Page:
Buckaroos in town for showdown

Game Preview

Confidence is high on the HRV sidelines heading into Friday’s home grudge match with Pendleton.

After dismantling state-ranked Bend on Oct. 4 and outmuscling Redmond last week to go to 5-1 on the season, the Eagles are poised to seize sole possession of second place in the Intermountain Conference.

But they’ll be put to the test by a proud and equally talented Buckaroos team, which will ride one of the league’s top passers, Brian Nooy, into Henderson Stadium in hopes of stealing away the IMC’s second playoff seed.

“It’s going to be a close game no matter what,” HRV coach Mitch Sanders said. “If we play average like we did against Redmond, we won’t win the game.”

The Buckaroos also stand at 3-1 in the conference, but their only three victories have come against the league’s lower half. Their lone setback came to Bend and they have yet to face league No. 1 Hermiston — a team the Eagles took to overtime on Sept. 27.

“They’ve got a really great quarterback who’s been running the option since he was in middle school,” Sanders said. “He’s just as good as the Hermiston guy, and we have to be prepared.”

Pendleton will also rely on the running strength of Chase Berry, the IMC’s second-leading rusher at 776 yards (through five games), and all-state lineman/Division I prospect Roy Schuening (6’4”, 285).

“This is the biggest team we will have seen,” Sanders said. “They’re big and athletic, and we’re going to be tested.”

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Parkdale third graders sing "12 Disaster Days of Christmas"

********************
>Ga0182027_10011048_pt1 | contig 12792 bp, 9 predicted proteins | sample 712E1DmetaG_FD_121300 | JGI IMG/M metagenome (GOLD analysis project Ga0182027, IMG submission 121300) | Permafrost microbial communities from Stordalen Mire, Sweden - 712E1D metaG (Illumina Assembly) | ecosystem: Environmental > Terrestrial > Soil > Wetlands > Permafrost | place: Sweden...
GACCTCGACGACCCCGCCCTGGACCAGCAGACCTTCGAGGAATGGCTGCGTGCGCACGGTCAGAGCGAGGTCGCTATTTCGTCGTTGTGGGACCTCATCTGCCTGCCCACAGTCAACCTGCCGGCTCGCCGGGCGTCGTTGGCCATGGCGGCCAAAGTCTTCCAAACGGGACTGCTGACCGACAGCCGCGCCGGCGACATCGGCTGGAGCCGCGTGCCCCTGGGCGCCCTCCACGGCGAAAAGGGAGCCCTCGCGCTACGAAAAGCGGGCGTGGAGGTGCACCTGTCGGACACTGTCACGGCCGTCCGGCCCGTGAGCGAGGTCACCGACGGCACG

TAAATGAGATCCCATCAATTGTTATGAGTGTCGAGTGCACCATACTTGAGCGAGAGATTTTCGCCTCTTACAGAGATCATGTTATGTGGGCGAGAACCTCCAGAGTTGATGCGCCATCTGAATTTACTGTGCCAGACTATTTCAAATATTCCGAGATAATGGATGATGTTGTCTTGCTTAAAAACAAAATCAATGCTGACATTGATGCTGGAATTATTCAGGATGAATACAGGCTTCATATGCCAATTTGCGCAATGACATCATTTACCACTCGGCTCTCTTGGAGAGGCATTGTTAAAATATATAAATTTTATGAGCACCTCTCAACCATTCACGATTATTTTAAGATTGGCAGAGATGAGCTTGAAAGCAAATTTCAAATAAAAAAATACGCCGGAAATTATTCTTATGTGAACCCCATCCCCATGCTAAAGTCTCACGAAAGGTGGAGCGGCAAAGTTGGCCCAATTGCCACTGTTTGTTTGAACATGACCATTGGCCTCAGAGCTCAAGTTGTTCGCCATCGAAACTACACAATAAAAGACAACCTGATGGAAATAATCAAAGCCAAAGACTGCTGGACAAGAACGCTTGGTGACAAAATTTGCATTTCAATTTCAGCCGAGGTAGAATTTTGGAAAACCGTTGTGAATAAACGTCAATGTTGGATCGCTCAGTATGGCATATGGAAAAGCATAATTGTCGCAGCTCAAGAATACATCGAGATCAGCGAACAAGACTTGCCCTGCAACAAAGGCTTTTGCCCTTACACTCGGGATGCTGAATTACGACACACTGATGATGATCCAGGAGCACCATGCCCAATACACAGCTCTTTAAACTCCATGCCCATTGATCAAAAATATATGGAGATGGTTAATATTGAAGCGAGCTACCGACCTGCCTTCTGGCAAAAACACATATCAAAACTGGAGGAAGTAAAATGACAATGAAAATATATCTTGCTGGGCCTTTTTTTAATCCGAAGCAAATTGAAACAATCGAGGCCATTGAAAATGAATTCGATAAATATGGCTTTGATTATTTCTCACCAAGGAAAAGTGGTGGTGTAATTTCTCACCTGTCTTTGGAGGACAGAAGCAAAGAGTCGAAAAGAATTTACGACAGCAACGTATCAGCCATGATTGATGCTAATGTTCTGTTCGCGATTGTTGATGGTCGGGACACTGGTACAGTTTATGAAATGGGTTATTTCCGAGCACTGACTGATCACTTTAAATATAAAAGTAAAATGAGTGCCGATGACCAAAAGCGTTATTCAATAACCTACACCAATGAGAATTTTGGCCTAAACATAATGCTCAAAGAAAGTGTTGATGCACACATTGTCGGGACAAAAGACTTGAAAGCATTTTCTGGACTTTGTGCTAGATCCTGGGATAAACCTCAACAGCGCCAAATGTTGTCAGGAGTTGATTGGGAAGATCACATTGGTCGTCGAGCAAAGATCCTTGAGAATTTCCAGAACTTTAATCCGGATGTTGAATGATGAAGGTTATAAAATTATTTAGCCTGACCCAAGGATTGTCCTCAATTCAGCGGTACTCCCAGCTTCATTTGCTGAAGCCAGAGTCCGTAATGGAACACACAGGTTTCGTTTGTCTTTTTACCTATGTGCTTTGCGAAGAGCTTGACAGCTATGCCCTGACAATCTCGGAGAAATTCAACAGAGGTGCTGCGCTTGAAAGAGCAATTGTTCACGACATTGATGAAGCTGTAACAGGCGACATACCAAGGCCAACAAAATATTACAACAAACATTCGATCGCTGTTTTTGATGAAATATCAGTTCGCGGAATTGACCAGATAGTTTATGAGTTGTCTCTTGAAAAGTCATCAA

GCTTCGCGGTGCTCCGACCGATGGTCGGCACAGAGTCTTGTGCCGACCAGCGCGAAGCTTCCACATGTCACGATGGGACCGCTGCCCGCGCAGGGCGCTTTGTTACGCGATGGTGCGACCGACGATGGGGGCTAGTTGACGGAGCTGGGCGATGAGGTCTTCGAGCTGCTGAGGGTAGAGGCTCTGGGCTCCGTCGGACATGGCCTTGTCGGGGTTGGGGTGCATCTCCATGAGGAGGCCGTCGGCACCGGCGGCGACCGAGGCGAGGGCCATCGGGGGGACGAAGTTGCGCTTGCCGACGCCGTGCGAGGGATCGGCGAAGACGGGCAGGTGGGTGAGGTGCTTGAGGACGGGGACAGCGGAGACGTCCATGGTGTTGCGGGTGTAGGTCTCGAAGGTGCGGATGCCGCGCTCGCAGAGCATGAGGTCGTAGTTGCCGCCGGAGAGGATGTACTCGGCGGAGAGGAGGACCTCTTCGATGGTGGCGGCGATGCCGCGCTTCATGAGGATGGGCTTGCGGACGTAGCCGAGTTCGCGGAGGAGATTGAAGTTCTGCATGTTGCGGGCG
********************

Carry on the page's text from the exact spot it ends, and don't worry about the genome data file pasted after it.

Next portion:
Welcome to your sing-able Christmas gift list. What follows is an emergency rendition of “12 Days of Christmas” – for outfitting your home or car in case of snow storm, earthquake, flood or other emergency. Read it as a simple list, or sing it to the tune of “12 Days” – you know, as in “ … and a partridge in a pear tree…” Not to make light of it, but the song is a familiar framework for a set of gift ideas that you could consider gathering together, even if the recipient already owns items such as a bunch of coats, tire chains and flashlights. Stores throughout the Gorge are stocked up on all these items. Buying all 12 days might be prohibitive, but here are three ideas for checking any of the dozen off your list (notations follow, 1-12.) The gift items needed to stay warm, dry and safe are also coded to suggest items in your abode (A) in your car (C) or both (B). 12 Gallons of Water (A) 11 Family meals (B) 10 Cans of propane (A) 9 Hygiene bags (B) 8 Packs of batteries (A) 7 Spare coats (B) 6 Bright red flares (C) 5 Cozy blankets (B) 4 Tire chains (C) 3 Flashlights (B) 2 cell phone chargers (B) 1 And a crush-proof first aid kit (B) Price ranges? Here’s a few quotes for days Three, Two, Four and Nine: n A family gift of flashlights (three will run $15-30, Hood River Supply, Tum-A-Lum) n Cell phone chargers (two will run $30-60) n Tire chains (basic set, $30, Les Schwab, returnable if unused for the winter) n Family meals ($100 or so should cover the basics for three or four reasonably well-fed days) n The home kit should be kept in a handy place near an exit, and remember that water needs to be replenished every few months. If you have a solid first aid kit already, switch out the gift idea with “and-a-sto-o-u-t- tub-for it-all …” Otherwise, it’s a case of assembling your home or car kits and making sure all members of the family know what the resources are and how to use them (ie flares and propane). Emergency situations are at worst life-threatening, at best deeply uncomfortable if you and your family are left without power for an extended period, or traveling and find yourself in a situation where you need to wait out a storm, lengthy traffic delay, or other crisis. Notes on the 12 gift ideas: 12 – Gallons of water: that’s one per person in a four-member family to last for three days, the recommended minimum to be prepared for utility outages. 11 – Easy-open packaged goods, energy bars, dried food and nuts are good things to include for nutrition. Think of what your family of four needs for three days to stay fortified and hydrated (see number 12). Can-opener also recommended 10 – If you have a propane camping stove, keep extra fuel handy. 9 – Hygiene bags: put packaged moistened towelettes, toilet paper, and plastic ties in large garbage bags (for personal sanitation) Resource list courtesy of Hood River County Emergency Management, Barbara Ayers, manager/ 541-386-1213. The county also reminds residents to Get a Kit, Make A Plan to connect your family if separated, and Stay Informed. See www.co.hood-river.or.us to opt-in for citizen alerts. Enlarge



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